An Indian man apparently committed suicide at a Japanese immigration detention center, raising renewed concerns over conditions in the country’s detention facilities.
This death took the toll in Japan’s immigration detention system to 14 since 2006 and once again brought the centers under the spotlight. In the past, the system in the country had been widely criticized over flimsy medical standards and poor treatment of detainees.
The guards at the facility found the man, who was in his 30s, in a shower room with a towel wrapped around his neck, the East Japan Immigration Center said in a statement.
The victim wasn’t breathing when he was discovered and CPR was performed. But he was declared dead after being taken to a hospital.
Although the cause of death hasn’t been explicitly revealed, it is thought to be suicide, according to the center’s spokesman, Daisuke Akinaga, who refused to name the deceased.
Kimiko Tanaka, an activist who works with detainees at the center, said the victim was detained in Japan for around 10 months and recently denied release. Akinaga stayed tight-lipped on the matter of man’s detention history too.
The country’s immigration detention facilities are under the authority of the Ministry of Justice, which said 17 centers held 1,317 people as of last week.
Last year, a Vietnamese man named Nguyen, held in a solitary cell at an immigration detention center in Tokyo, committed suicide. He was one of more than 11,000 refugees Japan took in the aftermath of the Vietnam War.
His death sparked widespread criticism from activists, who claimed authorities had done nothing to improve conditions at the detention facilities. But it seems all that criticism fell onto deaf ears as the conditions at such centers are still apparently driving detainees to end their lives.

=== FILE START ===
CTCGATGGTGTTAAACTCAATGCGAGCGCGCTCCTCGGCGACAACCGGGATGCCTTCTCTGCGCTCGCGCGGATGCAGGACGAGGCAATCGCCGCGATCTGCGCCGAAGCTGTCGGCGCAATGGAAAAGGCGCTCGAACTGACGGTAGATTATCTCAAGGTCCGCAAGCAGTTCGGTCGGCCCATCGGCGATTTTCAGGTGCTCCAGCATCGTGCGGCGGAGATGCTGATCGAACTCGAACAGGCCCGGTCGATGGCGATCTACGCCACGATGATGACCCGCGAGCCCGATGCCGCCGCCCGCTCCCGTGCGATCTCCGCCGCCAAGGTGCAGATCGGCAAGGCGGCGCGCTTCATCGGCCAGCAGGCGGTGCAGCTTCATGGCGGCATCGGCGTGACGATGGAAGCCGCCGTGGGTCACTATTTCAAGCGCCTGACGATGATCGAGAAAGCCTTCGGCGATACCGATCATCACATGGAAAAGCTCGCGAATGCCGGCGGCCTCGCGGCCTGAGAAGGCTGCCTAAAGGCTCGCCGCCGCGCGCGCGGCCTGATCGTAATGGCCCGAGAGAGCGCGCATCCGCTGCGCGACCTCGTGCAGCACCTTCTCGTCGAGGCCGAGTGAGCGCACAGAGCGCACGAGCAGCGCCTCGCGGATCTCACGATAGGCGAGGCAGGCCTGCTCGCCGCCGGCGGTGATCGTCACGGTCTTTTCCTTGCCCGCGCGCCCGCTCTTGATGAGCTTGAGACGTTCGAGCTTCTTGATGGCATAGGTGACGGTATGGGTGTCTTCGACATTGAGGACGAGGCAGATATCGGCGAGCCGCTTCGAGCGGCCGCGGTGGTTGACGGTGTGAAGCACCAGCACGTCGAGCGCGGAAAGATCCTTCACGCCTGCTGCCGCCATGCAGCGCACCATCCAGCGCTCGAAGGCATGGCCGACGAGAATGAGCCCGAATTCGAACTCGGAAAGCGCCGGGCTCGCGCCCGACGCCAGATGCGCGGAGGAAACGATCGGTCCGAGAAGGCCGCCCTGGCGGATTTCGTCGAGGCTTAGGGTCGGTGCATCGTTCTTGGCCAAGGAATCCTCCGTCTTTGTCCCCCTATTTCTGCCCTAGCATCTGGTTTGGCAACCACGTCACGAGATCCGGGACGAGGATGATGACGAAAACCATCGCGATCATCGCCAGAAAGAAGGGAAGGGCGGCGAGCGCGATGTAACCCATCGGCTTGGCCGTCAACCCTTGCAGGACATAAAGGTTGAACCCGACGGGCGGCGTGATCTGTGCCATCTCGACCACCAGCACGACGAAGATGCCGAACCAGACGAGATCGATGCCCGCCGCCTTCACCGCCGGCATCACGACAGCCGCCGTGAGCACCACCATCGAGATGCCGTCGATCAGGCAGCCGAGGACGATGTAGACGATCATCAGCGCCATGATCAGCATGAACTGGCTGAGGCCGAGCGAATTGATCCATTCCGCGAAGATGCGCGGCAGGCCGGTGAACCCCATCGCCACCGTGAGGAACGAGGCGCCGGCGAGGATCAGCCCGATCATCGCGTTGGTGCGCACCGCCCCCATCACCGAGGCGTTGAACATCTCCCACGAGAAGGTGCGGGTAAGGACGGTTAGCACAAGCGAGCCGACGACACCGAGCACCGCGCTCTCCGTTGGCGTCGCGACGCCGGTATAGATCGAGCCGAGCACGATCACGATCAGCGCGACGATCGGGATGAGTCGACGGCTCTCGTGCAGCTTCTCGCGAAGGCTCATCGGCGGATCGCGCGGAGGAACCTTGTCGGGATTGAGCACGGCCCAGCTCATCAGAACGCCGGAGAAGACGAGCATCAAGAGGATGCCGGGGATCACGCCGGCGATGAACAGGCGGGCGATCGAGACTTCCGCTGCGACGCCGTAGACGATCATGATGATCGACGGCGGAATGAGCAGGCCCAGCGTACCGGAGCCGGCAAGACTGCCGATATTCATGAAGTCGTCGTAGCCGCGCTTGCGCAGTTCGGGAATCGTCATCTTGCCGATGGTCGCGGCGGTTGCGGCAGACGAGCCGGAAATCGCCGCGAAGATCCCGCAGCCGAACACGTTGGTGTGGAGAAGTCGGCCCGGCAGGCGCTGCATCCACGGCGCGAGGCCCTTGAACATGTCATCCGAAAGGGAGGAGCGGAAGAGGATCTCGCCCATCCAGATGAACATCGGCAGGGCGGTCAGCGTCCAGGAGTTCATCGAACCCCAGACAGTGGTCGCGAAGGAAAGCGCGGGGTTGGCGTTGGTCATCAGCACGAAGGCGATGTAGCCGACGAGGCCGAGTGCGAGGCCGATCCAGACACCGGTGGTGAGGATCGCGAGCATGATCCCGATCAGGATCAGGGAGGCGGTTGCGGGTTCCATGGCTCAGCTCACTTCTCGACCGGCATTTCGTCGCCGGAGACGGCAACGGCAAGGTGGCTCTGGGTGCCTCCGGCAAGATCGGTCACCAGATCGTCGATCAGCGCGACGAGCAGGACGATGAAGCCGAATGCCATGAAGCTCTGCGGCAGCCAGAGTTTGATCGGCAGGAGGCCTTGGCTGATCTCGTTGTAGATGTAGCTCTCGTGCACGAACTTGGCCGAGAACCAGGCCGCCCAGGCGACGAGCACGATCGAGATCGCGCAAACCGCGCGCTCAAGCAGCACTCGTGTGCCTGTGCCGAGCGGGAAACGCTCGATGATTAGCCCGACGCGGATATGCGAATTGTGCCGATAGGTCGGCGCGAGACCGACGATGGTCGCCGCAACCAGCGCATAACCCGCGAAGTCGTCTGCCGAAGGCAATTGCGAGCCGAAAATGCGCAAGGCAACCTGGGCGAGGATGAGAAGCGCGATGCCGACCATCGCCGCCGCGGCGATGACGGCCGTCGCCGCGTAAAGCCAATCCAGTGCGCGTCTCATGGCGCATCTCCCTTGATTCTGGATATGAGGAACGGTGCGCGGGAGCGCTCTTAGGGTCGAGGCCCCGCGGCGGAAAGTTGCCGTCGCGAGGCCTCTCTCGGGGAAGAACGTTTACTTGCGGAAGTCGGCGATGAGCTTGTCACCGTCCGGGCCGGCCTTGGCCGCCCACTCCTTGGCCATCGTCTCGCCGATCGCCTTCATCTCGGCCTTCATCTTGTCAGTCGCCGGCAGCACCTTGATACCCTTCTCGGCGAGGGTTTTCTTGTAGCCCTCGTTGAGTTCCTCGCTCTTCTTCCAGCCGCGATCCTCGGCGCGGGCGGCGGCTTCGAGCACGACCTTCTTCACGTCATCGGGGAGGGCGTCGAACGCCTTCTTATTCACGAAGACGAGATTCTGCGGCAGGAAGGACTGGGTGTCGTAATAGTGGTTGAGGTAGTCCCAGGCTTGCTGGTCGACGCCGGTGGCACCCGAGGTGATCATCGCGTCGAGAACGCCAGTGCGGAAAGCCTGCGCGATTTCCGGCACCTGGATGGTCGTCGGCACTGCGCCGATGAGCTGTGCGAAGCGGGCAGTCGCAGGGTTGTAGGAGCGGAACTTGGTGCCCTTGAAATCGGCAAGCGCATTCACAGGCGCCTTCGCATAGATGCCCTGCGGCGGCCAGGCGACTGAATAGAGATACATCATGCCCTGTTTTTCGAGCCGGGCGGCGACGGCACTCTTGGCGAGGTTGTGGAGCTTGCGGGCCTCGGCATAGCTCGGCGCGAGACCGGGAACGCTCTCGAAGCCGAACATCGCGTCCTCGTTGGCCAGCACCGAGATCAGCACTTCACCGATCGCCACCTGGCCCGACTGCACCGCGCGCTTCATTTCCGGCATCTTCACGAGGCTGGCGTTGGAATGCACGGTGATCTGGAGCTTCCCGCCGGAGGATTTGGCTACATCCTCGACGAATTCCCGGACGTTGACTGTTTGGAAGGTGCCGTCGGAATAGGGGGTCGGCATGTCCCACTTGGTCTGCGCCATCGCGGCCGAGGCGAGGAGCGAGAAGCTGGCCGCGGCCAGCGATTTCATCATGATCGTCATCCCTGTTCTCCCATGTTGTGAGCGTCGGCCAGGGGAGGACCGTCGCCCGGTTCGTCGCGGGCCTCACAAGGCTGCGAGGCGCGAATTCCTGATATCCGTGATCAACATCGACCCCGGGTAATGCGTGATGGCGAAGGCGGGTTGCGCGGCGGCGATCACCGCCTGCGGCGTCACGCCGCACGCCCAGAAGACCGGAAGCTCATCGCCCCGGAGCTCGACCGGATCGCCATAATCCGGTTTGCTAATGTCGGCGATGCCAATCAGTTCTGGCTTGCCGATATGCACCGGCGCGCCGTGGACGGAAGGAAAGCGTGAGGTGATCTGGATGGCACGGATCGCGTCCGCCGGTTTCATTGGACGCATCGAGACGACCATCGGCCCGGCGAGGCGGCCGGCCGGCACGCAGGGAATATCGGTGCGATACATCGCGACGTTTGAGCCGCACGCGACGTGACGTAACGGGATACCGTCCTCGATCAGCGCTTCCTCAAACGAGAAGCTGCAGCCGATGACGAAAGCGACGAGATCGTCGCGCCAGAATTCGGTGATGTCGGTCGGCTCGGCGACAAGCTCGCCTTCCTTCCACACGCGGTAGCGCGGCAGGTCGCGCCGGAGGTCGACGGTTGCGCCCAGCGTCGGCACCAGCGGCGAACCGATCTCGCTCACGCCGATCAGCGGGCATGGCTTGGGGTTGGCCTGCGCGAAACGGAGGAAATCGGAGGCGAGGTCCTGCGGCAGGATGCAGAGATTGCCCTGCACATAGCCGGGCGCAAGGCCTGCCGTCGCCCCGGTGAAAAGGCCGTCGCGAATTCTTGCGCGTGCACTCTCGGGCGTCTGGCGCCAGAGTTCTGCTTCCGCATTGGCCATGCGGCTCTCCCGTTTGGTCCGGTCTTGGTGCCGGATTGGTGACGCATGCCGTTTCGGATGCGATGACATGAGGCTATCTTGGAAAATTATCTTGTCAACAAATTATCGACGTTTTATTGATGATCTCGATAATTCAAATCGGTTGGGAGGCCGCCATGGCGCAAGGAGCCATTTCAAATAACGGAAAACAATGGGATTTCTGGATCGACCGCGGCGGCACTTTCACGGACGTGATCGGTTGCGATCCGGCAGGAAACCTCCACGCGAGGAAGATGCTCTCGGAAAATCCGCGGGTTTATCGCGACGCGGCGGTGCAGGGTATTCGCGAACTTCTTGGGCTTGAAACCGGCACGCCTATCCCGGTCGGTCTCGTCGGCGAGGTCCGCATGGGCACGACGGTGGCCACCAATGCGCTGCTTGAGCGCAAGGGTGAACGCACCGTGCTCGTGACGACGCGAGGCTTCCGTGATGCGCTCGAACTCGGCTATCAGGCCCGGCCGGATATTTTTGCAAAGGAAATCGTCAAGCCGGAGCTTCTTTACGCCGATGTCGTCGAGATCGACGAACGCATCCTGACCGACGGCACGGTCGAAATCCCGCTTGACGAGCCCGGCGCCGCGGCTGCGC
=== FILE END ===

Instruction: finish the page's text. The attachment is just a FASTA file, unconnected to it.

Although a Vietnamese community leader confirmed Nguyen’s cause of death as suicide, a spokesman for the East Japan Immigration Center declined to comment on it. This continued unwillingness of the Japanese government to talk about the causes of death of detainees suggests they might be trying to escape scrutiny and accountability.
According to activists and inmates, last year, about 20 men at the Tokyo Regional Immigration Bureau went on a hunger strike to object to their repeated detention and what they called inhumane treatment.
At its peak, about 100 detainees, including asylum seekers and some inmates at an immigration facility in Nagoya, southwest of Tokyo, were reportedly on hunger strike.
However, after exhausting their physical limit, the protesters ended the strike in hope the immigration authorities would take notice of the matter, but to no avail.
It is common knowledge that mental health problems are prevalent among detainees held for periods ranging from months to years, who gradually fall into depression.
According to an investigation last year, there weren’t enough medical facilities in Japan to cater to such severe cases of deteriorating mental health. A government official said the immigration bureau would look into increasing the medical staff, but the authorities reportedly failed to place a doctor on site around the clock.
Although life at detention facilities cannot be by any means normal, but it also doesn’t have to be so distressful that it drives detainees to choose death over life. Such cases of suicides are indicative of repeated display of negligence by the authorities despite activists and inmates protests.
Japan, which is known for its rich cultural beauty and commercial appeal, also prides itself on ethnic homogeneity. However, it needs to first acutely address such fundamental issues.
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